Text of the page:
Pubdate: Wed, 01 Oct 2008
Source: Niagara This Week (CN ON)
Copyright: 2008 Metroland Printing, Publishing and Distributing
Author: Paul Forsyth
Bookmark: (Cocaine)
Bookmark: (Cannabis - Canada)
Bookmark: (Asset Forfeiture)


Project Mercury, the lengthy police investigation into what law 
enforcement officials say was a major drug trafficking operation 
operated by an organized crime group, is proof that the scourge of 
street drugs -- once limited to murky alleyways and rock star 
dressing rooms -- isn't going away any time soon and has become more 
mainstream, say members of the Niagara police services board.

In her regular report to board members Sept. 25, Police Chief Wendy 
Southall said no less than $20 million worth of marijuana and 
equipment has been seized so far in illegal grow-op raids in Niagara this year.

A day earlier -- shortly after Niagara this Week called the NRP to 
ask about the police raid of a house on Westland Street in St. 
Catharines -- the NRP and various other police agencies that have 
worked together on Project Mercury for the past nine months unveiled 
a cache of weapons, street drugs and about $830,000 in cash seized so 
far as part of the ongoing investigation.

The house on Westland was one of three homes raided in Niagara in 
recent months, including one in Welland and one in Thorold.

So far, 16 people from Niagara have been charged with numerous 
offences such as possession of prohibited firearms, unlawful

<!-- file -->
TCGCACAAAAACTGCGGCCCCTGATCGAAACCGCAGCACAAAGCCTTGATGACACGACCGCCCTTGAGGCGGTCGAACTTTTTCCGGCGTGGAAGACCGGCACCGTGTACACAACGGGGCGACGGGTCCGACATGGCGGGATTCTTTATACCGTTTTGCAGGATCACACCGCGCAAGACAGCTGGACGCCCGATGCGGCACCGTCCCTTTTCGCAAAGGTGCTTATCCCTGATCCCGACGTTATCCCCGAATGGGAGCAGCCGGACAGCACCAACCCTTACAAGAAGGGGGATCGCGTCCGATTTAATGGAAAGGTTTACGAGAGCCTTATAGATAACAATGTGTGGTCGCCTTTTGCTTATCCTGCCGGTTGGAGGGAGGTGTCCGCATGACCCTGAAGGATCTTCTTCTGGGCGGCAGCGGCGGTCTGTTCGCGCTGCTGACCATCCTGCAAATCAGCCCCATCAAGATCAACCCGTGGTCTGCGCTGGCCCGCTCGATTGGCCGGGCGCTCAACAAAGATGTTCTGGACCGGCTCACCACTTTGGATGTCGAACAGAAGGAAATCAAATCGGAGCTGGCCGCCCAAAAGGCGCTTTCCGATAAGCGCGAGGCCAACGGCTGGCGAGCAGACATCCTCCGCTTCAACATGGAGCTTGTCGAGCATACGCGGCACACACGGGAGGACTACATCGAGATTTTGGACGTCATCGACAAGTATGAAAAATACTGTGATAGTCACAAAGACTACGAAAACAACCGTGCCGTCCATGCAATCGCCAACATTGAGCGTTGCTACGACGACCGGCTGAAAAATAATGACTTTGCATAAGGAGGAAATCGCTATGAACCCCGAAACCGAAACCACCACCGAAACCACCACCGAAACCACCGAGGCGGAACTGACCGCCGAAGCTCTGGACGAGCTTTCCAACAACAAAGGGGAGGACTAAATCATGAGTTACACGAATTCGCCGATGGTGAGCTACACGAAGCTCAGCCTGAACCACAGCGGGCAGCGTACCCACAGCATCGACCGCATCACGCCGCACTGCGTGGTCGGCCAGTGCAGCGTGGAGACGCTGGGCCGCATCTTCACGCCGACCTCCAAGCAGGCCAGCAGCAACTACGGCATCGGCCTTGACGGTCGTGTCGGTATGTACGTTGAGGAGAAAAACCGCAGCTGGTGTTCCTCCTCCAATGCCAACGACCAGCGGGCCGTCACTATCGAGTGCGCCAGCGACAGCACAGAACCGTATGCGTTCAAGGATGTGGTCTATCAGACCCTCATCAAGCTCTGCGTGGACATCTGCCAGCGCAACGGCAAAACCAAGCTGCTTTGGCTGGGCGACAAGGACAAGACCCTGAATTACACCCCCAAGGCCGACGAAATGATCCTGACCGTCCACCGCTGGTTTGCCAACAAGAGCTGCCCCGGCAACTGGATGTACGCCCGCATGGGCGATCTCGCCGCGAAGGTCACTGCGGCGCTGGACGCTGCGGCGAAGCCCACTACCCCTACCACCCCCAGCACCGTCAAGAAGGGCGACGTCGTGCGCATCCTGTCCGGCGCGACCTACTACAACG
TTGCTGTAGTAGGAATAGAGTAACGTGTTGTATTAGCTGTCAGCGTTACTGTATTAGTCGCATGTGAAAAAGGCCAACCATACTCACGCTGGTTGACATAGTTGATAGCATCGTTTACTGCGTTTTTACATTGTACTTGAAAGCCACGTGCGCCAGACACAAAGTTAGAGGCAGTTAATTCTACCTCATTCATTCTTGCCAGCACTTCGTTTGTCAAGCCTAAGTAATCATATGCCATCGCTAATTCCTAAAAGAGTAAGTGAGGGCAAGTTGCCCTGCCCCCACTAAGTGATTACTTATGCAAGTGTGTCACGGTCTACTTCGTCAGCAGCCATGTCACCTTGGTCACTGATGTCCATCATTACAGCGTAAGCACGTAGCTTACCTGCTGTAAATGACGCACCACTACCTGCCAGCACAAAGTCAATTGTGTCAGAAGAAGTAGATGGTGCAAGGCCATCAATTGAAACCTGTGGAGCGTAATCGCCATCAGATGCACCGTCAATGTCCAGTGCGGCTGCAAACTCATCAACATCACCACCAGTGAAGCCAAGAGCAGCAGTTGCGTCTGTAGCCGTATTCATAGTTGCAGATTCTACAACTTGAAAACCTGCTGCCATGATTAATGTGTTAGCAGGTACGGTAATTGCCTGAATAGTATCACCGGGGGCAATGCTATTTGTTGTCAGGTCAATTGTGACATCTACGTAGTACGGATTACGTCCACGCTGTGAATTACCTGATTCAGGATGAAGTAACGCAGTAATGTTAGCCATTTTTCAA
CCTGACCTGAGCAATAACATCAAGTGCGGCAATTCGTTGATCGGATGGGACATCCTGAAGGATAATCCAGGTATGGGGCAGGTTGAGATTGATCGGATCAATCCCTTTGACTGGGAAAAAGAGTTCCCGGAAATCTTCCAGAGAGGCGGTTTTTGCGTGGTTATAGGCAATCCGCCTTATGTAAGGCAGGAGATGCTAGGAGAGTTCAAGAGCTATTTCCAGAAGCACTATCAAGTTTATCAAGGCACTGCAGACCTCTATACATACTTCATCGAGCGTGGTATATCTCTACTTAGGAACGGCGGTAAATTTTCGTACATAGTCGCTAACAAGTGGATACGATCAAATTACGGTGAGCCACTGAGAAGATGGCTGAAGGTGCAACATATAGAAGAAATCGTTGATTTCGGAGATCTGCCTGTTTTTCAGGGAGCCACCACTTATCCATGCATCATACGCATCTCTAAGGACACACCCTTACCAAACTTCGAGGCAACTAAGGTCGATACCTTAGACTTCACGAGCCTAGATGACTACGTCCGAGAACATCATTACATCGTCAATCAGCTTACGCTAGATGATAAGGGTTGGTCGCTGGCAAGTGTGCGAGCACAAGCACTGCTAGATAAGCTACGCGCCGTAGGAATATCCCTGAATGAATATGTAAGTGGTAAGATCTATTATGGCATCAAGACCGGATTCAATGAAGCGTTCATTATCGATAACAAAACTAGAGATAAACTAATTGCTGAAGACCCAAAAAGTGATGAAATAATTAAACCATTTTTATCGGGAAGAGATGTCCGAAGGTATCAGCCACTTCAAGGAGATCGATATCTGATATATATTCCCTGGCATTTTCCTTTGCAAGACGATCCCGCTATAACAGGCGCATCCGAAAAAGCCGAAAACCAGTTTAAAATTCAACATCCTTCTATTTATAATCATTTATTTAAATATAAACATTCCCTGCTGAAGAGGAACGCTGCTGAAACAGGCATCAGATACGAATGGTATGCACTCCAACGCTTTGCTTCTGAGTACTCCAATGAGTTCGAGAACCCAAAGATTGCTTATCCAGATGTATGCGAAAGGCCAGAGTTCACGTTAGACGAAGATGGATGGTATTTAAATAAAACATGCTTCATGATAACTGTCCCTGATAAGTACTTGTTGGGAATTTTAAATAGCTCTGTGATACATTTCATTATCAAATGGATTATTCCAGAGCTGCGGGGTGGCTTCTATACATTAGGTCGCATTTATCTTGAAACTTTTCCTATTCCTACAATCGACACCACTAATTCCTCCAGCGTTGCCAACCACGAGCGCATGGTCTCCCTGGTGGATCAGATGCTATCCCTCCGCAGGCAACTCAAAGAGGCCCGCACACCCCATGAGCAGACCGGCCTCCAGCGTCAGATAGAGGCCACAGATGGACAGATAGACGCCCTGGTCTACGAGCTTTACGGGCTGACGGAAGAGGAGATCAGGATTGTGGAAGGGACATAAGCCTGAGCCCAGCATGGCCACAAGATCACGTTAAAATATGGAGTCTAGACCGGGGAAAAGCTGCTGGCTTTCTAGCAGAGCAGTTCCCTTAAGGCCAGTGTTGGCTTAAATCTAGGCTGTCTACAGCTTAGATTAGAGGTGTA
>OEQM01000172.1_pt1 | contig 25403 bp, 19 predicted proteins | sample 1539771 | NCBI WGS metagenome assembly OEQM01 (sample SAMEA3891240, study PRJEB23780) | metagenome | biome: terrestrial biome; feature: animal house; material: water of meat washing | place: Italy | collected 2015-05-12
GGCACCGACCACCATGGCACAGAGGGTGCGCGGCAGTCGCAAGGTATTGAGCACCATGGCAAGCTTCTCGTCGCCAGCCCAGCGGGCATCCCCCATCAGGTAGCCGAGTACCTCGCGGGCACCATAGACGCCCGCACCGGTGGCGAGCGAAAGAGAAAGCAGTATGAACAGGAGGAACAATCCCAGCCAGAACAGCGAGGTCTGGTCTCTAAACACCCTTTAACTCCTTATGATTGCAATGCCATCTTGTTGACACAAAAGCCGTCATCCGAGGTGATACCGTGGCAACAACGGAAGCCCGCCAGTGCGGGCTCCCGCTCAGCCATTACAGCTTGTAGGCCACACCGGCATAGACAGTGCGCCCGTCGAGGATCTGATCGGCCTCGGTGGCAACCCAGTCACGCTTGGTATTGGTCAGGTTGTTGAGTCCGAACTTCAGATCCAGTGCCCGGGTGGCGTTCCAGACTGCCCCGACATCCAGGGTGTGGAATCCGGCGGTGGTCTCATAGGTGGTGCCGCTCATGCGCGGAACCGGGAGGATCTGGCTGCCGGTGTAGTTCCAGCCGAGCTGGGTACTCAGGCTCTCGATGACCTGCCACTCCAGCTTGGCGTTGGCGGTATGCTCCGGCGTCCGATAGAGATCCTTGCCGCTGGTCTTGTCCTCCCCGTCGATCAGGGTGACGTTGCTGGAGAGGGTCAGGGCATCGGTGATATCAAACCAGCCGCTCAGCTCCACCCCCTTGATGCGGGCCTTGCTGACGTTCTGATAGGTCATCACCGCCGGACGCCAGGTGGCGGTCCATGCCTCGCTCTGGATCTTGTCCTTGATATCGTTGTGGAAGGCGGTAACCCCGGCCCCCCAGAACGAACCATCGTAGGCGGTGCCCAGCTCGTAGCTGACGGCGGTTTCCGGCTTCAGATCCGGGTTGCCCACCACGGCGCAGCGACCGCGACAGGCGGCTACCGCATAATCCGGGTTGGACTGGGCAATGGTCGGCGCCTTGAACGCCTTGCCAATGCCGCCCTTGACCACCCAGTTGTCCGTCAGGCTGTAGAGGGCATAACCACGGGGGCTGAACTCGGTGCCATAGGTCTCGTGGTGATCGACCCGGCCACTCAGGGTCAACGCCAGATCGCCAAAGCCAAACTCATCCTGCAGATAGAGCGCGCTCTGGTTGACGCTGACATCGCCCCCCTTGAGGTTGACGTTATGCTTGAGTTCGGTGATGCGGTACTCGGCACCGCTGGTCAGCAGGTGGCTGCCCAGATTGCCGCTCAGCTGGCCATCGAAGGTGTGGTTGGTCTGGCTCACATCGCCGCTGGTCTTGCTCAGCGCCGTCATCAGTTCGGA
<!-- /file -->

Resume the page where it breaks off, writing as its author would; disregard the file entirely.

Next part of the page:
possession of explosives, conspiracy to traffic cocaine and 
participating in a criminal organization.

Southall said the probe, which included seizing numerous vehicles, is 
part of a strategy by police to hit organized crime where it really 
hurts -- by seizing their assets and selling them off as being from 
the proceeds of crime.

The money from selling off those assets can then be redirected back 
into enhanced law enforcement efforts.

Police board member Mal Woodhouse said the large-scale drug busts 
point to a much larger problem.

"(It's) the impact of drugs on our society," he said. "I liken it to 
the Black Plague.

"It's really tragic what's happening out there."

Fellow board member Bill Smeaton, a regional councillor from Niagara 
Falls, said compounding the problem is that street drugs are no 
longer just used by junkies, hippies and rock stars. Today, they've 
gone mainstream.

"Doctors, lawyers, teachers and college professors are using them," 
he said. "Everybody's using it for entertainment.

"Every sector of society is using these drugs."
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